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Women still underrepresented

faith Zaba Editor’s Memo
ON Tuesday, the world celebrated women under the hashtag #BreakTheBias.

The theme for this year’s International Women’s Day is “Gender equality today for a sustainable tomorrow”.

It calls on people to work towards a world that is equitable, inclusive and free from bias and discrimination so that the playing field is levelled for women.

The theme could not have been more apt given the prevailing challenges that women continue to face.

Women are still underrepresented as top executives, partners and in boards of directors across all professions in Zimbabwe.

Former president, the late Robert Mugabe was quoted in 1976 saying: “Our women fighters have demonstrated beyond all doubt that they are as capable as men and deserve equal treatment, both in regard to training and appointments”.

Despite this recognition of the women’s role during the war of liberation, fighting side by side with their male counterparts, Zimbabwean women still face discrimination and gender inequality 42 years after independence.

In a paper titled Gender and War: Zimbabwean Women and the Liberation Struggle, Patricia Chogugudza points out that: “Thus from a feminist perspective, it is evident that for most women, joining the war was a way to assert their equality as human beings.

“Many feminist critics will agree that women’s role in combat was responsible for the beginning of forced acceptance of women as equals in male-dominated arenas; even though much still has to change”

She further argues that “while women’s resilience in revolutionary wars is beyond doubt, for Zimbabwean women, however, the resilience did not translate into gender equality, in the military camps and in post-revolutionary society”. Women continue to suffer disadvantages.

They live in a patriarchal society that provides them unequal opportunities to succeed.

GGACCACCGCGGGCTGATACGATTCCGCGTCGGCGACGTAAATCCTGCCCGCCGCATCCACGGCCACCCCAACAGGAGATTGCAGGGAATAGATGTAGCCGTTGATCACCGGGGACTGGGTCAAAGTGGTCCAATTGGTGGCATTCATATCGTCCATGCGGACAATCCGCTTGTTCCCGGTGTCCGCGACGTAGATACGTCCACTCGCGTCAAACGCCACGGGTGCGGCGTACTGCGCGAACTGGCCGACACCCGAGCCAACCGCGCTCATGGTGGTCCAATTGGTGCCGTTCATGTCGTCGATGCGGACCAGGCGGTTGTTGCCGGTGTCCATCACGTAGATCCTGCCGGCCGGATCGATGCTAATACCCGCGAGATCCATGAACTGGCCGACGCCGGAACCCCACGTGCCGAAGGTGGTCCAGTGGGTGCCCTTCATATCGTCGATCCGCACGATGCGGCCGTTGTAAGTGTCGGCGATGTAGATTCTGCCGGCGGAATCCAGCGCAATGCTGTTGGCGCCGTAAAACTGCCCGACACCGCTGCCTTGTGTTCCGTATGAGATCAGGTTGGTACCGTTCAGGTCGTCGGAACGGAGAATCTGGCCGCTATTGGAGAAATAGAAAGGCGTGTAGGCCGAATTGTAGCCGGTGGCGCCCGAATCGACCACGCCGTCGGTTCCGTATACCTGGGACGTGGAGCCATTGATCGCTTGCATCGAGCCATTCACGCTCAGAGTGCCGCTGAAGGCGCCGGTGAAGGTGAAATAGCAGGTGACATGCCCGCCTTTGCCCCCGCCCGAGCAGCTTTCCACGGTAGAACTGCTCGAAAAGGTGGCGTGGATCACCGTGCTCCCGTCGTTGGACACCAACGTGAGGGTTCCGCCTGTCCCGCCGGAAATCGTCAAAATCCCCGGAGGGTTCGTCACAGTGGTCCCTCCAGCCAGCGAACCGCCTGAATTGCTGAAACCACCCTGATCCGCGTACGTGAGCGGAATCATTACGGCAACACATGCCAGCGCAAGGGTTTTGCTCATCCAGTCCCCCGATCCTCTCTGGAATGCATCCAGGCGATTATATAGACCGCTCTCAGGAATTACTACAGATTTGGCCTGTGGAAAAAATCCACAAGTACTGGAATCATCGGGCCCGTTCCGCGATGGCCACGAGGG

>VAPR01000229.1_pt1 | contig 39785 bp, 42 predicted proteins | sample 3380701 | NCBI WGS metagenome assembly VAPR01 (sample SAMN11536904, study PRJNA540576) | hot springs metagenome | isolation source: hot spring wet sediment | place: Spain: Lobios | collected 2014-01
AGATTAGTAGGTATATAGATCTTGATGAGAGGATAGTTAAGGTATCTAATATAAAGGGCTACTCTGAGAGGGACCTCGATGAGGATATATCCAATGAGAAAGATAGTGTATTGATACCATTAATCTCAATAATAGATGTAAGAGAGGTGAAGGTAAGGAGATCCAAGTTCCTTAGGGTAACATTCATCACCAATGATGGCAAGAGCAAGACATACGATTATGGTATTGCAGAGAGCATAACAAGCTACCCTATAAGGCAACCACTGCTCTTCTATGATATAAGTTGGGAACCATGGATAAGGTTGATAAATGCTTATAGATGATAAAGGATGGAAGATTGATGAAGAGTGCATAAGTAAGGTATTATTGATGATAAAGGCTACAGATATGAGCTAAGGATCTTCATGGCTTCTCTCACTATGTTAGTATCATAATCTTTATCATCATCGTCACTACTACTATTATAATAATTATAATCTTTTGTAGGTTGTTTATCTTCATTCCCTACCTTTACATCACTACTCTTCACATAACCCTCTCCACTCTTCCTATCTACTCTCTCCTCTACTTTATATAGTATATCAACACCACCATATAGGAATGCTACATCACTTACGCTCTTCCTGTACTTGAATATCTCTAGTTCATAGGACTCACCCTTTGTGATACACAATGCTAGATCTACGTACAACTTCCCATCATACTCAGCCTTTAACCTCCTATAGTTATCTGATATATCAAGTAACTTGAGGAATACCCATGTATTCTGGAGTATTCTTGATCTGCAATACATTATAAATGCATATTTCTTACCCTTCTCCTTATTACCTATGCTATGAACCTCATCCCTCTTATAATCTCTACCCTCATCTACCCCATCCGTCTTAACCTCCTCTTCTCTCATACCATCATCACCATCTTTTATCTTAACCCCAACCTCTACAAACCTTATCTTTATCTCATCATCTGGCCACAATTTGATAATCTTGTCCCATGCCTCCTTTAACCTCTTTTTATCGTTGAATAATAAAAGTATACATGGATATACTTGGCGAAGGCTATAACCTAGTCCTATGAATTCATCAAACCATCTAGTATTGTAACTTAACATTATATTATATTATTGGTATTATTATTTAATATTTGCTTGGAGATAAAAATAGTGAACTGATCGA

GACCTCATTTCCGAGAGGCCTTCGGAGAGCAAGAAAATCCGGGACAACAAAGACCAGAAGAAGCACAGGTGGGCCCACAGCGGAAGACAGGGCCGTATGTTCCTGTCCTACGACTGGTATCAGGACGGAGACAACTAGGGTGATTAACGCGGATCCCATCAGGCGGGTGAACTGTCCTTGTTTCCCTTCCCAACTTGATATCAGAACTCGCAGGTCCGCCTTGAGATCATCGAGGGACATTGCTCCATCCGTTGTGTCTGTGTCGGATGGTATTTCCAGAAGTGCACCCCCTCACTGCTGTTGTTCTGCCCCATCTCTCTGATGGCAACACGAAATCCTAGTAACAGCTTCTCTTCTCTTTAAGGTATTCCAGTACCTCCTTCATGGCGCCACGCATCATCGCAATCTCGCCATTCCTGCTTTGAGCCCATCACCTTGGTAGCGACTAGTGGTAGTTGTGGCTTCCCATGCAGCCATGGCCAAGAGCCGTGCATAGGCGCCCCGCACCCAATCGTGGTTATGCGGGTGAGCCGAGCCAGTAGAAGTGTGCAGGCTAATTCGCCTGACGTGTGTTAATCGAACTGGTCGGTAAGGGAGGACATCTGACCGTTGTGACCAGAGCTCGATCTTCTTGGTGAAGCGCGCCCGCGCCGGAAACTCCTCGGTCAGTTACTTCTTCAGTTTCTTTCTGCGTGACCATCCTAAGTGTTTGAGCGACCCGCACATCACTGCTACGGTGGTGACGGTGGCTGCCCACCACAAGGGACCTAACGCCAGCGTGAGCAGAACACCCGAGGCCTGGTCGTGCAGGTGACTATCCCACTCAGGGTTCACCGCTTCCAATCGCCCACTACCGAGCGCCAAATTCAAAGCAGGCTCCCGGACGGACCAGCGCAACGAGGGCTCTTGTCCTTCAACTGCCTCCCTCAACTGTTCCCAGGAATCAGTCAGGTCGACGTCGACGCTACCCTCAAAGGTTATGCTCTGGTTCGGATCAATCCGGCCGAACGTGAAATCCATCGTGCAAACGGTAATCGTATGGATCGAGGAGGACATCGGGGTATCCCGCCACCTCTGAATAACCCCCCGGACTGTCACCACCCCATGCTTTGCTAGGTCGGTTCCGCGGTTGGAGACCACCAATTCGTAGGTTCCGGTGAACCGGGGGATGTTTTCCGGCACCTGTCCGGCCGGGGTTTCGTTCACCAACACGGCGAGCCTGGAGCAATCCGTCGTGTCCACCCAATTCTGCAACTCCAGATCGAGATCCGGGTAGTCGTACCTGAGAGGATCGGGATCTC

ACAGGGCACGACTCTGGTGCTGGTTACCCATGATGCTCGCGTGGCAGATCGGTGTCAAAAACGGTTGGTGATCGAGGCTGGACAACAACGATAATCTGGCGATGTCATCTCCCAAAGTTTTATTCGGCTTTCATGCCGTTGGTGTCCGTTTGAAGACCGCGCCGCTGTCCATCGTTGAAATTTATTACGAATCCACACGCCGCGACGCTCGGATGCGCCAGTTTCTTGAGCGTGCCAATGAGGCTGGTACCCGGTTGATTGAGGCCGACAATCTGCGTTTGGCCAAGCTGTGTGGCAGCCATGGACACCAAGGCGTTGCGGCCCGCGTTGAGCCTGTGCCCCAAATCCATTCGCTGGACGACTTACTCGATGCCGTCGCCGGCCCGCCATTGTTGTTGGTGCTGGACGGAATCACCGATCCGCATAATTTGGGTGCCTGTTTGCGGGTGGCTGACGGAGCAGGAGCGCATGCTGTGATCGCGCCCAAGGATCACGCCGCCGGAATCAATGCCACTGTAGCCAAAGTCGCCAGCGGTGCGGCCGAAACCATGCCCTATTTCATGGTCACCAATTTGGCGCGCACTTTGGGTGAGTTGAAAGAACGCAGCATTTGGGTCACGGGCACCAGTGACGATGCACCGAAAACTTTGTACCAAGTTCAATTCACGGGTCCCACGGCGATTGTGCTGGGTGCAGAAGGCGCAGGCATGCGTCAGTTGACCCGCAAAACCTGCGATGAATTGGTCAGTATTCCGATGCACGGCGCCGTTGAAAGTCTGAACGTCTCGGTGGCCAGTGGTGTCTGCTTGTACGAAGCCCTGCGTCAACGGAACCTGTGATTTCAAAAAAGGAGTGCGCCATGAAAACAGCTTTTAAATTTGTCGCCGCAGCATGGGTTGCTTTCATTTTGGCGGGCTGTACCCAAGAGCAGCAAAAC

It remains a major challenge to address societal norms that perpetuate disadvantages, biases and exclusion.

Misogyny, derived from the Ancient Greek word mīsoguníā meaning hatred towards women, has taken shape in multiple forms such as male priviledge, patriarchy, gender discrimination, sexual harassment, belittling of women, violence against women and sexual objectification.

Women are treated condescendingly, as being less intelligent than their male counterparts. They have to work extra hard to prove themselves.

They continue to suffer the worst forms of abuse at the workplace — being overlooked, bullying, belittling, back-biting and being second-guessed. Women’s work is unappreciated.

The structural issues are demonstrated by the prevailing perceptions of gender and leadership and presented in the form of prejudices.

The story is the same every sector — media, corporate world, government and politics.

The dwindling number of female chief executives says they are an endangered species in Zimbabwe’s corporations.

Boards of listed companies remain largely male-dominated.

Women, at senior level in lucrative sectors like mining, are absent.

Women’s voices and perspectives across all sectors are lacking.

Men tend to protect and cover up for each other.

Other challenges that women face is pregnancy discrimination, which refers to when women are fired, not hired, or discriminated against because of their pregnancy.

This discrimination can occur in the form of offensive comments by senior officials, peers and clients.

Countless studies have shown that a lot of men feel threatened by female bosses and they prefer male bosses.

However, I would wish to point out that there are men who do the right thing — respect women leaders, mentor and support women’s arduous climb up the corporate ladder.

Today, some women stand out as compelling examples of strength in the face of hardship and despair.

They are an inspiration to the girl child that through building a strong character, perseverance, hard work, determination, fierceness and standing up to misogyny, a woman can climb the corporate ladder.

However, we still have a long way to go, especially in corporations, where the adage glass ceiling is still relevant.

It is time we shatter toxic masculinity and work towards political, economic and social gender equality.

As Nigerian prolific writer Chimamanda Adichie said: “I matter.

I matter equally.

Not ‘if only’, not ‘as long as’.

I matter.

Full stop”.

  • follow@fzaba@zimnid.co.zw

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